Step One - charcoal sketch
Step Two - dark pastel
Step Three - and from here it took on a life of its own.

Dappled Path II, pastel, 6 x 4 inches, 2015
My next challenge is to paint Dappled Path II 23 x  18 inches, unframe the original and use the frame, mat and glass for the new painting. 

Wednesday, February 11, 2015

Packing and a new challenge

Packing up for the move. 
The pastels that have been beside my easel have been in two large Dakota pastel boxes. They are mostly Schmincke, Unison and Sennelier.  Also, a half dozen boxes of Terry Ludwig and two chests full of NuPastels (a generous gift years ago from Cathy Woo). For the move I'm using the little foam cradles that came with my boxes. If you click on the photo above, you'll see them at the far end.

When I married Jay 27 years ago he built a detached garage so I could have the attached garage for my Studio. Jay and my father made a wonderful studio for me including a ton of under-counter storage. I have been packing up art supplies and my storage areas are full again.

My new project
My studio has been rearranged (again) in a way that gives me a wall to hang the larger work that won't fit in the storage area under my counter. The large painting on the left in the photo above is still pleasing to me overall and in fact, has some very nice areas but some not so nice too. As I became more skillful in working with pastel, my strokes matured and I am imagining this scene as I would paint it today. In preparation for doing that, I'm going to start with a small color study of the painting. Then, from the small study, I'll paint the scene again in large format. Actually, I can think of  quite a few old paintings I'd like to try this with. I'll let you know how it works!

Tuesday, February 3, 2015

done thinking

Godspeed, pastel, 16.5 x 23.5 inches
I am so excited to move to my new studio that will have new track lighting. Paintings are one color on the easel, another color under overall studio lights then another color as I move to the window. I'm done thinking about it. I put it in a frame to keep it safe (from me). Click on image to enlarge for detail.

Friday, January 30, 2015

revisiting LaCarte

In July of 2013 I painted a pastel on LaCarte paper - a coarser surface than my favorite Wallis. At that time, I wanted a soft look for the painting shown above so it was a bit of a struggle. Today I pulled the painting out and began lifting color off with a hog bristle brush.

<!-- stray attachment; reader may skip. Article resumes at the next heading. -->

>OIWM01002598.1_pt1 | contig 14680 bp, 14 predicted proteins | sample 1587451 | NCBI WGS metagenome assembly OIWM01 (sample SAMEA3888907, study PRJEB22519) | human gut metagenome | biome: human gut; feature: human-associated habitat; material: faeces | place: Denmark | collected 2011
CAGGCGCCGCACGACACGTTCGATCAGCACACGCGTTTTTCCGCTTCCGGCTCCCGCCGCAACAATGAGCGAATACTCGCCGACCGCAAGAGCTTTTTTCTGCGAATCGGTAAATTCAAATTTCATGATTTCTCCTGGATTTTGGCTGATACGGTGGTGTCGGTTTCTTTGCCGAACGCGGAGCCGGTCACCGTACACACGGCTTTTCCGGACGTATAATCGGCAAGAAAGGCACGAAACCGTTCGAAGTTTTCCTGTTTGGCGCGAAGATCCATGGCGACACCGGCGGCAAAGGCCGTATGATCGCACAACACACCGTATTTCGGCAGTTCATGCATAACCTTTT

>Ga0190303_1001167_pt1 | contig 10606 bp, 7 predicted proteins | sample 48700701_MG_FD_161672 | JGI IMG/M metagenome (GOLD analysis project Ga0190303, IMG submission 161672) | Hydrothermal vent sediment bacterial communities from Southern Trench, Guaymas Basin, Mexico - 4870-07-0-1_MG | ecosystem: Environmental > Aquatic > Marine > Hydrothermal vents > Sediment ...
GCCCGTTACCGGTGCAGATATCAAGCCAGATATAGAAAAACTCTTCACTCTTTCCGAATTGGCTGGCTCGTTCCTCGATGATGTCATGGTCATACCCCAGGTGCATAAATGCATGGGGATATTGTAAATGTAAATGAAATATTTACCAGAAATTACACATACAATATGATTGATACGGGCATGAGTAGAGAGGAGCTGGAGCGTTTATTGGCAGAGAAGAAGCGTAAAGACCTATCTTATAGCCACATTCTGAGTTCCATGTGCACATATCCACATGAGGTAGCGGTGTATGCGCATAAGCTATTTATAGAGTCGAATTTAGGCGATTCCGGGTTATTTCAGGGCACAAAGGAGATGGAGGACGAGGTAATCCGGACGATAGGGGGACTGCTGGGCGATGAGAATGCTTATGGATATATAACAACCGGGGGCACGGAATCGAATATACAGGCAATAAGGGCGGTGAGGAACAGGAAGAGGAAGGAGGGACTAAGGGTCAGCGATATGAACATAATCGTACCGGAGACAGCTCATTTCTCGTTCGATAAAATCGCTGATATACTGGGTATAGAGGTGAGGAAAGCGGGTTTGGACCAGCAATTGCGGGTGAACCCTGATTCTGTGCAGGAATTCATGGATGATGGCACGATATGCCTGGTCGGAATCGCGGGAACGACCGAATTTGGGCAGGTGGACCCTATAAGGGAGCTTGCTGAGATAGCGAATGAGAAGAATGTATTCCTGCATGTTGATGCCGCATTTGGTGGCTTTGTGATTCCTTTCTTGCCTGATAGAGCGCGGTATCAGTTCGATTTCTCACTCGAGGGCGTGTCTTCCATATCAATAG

Here you can see the color of the paper showing through. As I lifted, removed and added more color, my mind was occupied with good thoughts of my former father-in-law who passed away today. I was painting on auto-pilot. At some point, I realized I was loving this paper!

"Godspeed" is sitting on my easel...I'm thinking about it. And, I wonder if I have anymore LaCarte. For those of you who are not familiar with this paper, you CANNOT get it wet and since I usually work with an underpainting, I have avoided it. Hope I have another sheet in my flat file.

Wednesday, January 28, 2015

acrylic underpainting for pastel

A few days ago I painted an acrylic under painting on Wallis paper. Finally got back to it today.

Path to Gold Creek, pastel, 13 x 17.25 inches

Friday, January 23, 2015

glory days II

For my sanity, I had to end the week with a pastel. Glory Days II, pastel, 13x17 inches.

Thursday, January 22, 2015

second trio and goodbye pretty

If you read my posts of January 13 and 15, you saw my pretty reference photo. I've worked with that photo before as a lesson on value but can't remember completing a painting to send out into the world. Now, here I am again, using the same reference photo for the second trio of acrylic paintings. And, once again, I'm losing interest in this pretty scene. Give me wild, unkempt, tangled nature and I'm inspired to paint. The above painting - about 70% complete - is as far as I got before I started gagging on pretty. The other two panels have been painted over, scrubbed, poked and prodded and I'm starting to get somewhere (somewhere I want to go) with them.

Love the top half of this. Just before leaving the studio last night, I took a wet paper towel and scrubbed off the lower half. I'll start on that again today.

This one will probably be a loose interpretation of the pretty reference photo. Back and forth, paint on, paint off. Running from "pretty."